Three workers for Cree Construction have been fired after organizing a protest over what they say is racism shown them by non-native superiors. The workers had been building access roads to Hydro Quebec’s EM-1 project.
They organized a blockade June 20 of about 50 Cree Construction employees, including non-native workers, to protest inaction on their complaints by the project manager, Clement Jacques Tremblay, and the superintendent, Jean Yves Gauthier. The two were denied access to the site for the morning.
They delivered a list of demands to Cree Construction outlining the need for better communication (that the foremen should be able to speak English), calling for more native foreman and better training for natives, and zero tolerance for racism.
A few days later, Johnny Swallow, Allan R. Gull and Michael Coonishish were fired. The official reasons given by Cree construction for the firings was that their action constituted an illegal strike, that the individuals were troublemakers, and that it wasn’t the first time they had given the company a headache. Gull says the justifications don’t hold water.
“That was just an excuse,” said Gull. “Those guys [Swallow and Coonishish] never did anything [wrong] in the past. For myself, I was trying to make things better for the people who were working there, and the people behind me who are looking for work with Cree Construction.”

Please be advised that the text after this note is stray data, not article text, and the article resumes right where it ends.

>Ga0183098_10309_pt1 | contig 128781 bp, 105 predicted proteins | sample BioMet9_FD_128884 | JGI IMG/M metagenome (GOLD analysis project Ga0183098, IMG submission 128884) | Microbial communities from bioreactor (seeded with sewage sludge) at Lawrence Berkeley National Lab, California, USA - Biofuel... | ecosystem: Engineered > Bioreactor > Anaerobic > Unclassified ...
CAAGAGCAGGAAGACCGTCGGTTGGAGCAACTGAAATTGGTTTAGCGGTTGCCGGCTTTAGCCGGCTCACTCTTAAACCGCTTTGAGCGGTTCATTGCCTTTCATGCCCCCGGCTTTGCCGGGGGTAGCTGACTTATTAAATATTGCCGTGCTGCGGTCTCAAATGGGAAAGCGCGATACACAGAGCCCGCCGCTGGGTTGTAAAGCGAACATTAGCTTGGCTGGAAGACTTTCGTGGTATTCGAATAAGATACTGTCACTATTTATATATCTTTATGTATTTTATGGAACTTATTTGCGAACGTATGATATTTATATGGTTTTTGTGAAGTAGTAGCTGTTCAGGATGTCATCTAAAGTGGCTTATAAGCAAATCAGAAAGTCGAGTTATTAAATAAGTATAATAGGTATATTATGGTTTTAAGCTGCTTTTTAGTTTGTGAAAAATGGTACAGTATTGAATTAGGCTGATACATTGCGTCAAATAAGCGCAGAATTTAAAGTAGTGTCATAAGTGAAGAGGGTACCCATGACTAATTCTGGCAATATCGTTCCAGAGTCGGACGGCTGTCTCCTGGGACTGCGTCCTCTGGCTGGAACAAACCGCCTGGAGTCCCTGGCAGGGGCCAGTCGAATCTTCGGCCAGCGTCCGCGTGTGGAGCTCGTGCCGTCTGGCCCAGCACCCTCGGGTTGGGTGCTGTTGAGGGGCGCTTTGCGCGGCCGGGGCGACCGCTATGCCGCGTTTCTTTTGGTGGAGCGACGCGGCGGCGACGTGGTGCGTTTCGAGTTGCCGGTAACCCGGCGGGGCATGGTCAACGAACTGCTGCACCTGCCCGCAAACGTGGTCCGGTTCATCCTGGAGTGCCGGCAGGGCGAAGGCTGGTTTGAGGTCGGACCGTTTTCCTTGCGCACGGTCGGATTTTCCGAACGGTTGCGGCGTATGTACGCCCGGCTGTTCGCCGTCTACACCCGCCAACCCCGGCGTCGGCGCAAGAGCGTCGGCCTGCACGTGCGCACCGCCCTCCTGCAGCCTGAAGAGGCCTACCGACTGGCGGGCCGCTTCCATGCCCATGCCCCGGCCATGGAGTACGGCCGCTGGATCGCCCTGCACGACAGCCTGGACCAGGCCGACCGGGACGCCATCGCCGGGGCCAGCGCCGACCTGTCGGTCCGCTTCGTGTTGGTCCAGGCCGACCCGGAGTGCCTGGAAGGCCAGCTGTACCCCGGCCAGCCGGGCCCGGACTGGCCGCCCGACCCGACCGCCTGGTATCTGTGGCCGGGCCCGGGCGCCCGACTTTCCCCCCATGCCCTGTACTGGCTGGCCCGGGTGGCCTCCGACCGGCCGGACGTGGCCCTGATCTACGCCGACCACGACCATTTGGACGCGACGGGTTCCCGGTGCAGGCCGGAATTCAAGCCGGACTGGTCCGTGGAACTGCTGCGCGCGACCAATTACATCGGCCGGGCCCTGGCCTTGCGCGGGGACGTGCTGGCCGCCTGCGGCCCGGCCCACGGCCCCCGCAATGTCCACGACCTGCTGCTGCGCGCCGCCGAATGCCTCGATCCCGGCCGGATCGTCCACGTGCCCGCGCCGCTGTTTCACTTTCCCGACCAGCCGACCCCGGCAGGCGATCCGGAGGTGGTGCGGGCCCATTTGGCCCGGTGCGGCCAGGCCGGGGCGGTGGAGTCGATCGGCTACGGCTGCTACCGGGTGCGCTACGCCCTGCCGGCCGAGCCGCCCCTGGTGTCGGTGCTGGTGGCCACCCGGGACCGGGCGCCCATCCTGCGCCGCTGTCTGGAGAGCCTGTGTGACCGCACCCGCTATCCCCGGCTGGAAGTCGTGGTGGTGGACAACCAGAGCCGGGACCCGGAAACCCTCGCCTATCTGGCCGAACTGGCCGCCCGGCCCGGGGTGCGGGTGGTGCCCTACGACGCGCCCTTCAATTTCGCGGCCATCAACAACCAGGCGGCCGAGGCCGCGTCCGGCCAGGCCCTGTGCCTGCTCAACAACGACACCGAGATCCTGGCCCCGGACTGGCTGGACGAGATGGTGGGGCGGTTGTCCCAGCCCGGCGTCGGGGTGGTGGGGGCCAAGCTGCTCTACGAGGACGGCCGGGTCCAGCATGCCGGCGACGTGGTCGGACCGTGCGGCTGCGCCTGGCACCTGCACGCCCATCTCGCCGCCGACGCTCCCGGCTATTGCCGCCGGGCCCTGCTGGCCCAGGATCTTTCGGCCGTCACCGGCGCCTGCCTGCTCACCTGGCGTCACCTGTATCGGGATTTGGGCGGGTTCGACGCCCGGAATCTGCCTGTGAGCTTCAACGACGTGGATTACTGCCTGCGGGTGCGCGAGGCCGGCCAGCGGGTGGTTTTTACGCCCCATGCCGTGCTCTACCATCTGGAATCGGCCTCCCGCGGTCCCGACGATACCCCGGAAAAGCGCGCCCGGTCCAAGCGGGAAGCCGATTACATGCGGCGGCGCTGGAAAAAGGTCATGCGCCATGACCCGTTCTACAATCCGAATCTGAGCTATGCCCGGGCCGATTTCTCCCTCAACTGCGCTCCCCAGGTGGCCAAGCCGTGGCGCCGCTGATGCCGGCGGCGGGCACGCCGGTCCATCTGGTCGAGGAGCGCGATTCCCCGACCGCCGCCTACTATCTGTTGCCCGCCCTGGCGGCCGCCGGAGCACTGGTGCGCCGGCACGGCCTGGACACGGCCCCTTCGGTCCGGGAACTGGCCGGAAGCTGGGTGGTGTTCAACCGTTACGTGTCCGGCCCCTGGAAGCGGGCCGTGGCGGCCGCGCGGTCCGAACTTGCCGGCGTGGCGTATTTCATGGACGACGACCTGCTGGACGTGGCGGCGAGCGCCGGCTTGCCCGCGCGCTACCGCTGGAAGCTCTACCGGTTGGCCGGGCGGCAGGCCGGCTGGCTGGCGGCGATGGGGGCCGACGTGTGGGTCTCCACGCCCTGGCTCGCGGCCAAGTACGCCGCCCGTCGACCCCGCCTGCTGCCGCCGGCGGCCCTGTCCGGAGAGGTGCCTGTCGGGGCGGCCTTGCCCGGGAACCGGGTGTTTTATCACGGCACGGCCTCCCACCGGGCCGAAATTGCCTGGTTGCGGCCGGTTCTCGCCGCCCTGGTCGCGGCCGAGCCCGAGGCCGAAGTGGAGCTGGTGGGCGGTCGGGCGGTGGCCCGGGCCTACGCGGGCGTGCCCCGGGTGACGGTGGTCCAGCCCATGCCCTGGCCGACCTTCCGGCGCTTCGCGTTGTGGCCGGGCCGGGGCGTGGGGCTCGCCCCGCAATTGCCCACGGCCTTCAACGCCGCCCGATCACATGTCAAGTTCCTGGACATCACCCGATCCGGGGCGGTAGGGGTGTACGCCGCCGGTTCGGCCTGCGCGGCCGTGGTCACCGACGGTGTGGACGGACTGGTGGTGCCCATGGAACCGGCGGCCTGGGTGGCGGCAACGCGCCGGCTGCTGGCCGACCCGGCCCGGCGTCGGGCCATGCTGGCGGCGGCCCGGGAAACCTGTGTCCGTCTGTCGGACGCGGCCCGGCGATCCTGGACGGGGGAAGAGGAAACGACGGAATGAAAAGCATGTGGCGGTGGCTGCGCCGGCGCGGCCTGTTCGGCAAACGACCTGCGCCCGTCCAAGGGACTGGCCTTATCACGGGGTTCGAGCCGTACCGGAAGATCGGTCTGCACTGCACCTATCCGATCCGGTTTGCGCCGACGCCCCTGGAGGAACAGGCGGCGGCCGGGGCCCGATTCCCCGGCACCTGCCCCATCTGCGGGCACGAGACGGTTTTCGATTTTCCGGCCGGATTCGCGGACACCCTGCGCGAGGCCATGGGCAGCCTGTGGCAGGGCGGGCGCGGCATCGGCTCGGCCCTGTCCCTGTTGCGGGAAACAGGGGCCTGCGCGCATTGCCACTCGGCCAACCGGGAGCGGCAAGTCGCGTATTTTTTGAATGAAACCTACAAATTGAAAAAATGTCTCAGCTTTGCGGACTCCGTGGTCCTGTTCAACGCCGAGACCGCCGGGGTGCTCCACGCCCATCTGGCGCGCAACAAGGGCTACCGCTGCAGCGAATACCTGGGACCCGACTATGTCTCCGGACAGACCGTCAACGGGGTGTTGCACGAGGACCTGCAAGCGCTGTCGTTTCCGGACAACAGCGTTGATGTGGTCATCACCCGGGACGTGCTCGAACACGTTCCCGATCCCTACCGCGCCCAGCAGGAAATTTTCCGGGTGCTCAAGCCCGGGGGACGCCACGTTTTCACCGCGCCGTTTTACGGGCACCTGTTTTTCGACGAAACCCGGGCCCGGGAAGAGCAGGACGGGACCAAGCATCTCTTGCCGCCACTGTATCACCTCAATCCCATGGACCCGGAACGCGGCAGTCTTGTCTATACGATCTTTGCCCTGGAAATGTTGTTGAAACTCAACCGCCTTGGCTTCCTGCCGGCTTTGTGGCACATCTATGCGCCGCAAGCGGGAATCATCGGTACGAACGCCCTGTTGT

He also stated that as a foreman, he had expressed his concern over the treatment of his fellow Cree workers by some of the other foremen, most of whom only spoke French.
Mismanagement was rampant, he also charges, noting one incident in which a manager bought $15,000 air-compressed seats for his pickup truck in order to be more comfortable.
Gull says a lot of money was wasted with no accountability. Yet when those issues were brought to the forefront, they were largely ignored.
Numerous attempts were made to reach Cree Construction representatives for comment, but no one returned the Nation’s phone messages.
Michael Coonishish, a bulldozer operator and one of the people to be fired, said that changes had to be made at the company. “I felt that Cree money was being misspent,” he said.
Coonishish said there are big problems with the internal culture at the company. “I never felt a part of the company,” he explained. “Other companies I worked for treated me better.”
One worker still on the job (who wished to remain nameless) said that racism was so blatant it seemed to be normal. He said Crees were passed over for promotions, they weren’t given the proper training and they had to deal with a hostile environment every day.
There was also rampant nepotism within the ranks, said Gull. “One of the higher ups had hired his sons, who weren’t qualified for the job they were given,” he said.
Gull warned that Cree construction shouldn’t lose sight of the fact that they are owned by the Crees. “The whole Cree Nation are shareholders in Cree Construction, and I think they can do something about it,” he said.
Despite the firings, these men got their point across. Today, most of their demands have been met, and some of the allegedly racist employees are no longer working there.
Gull said that he’d like to get his job back, but not if it means writing an apology.
“I only tried to do good for the company, I didn’t do anything wrong,” he said. “The unions [CSD, FTQ] said they are going to take Cree Construction to court and get us back pay starting from the day we were let go.”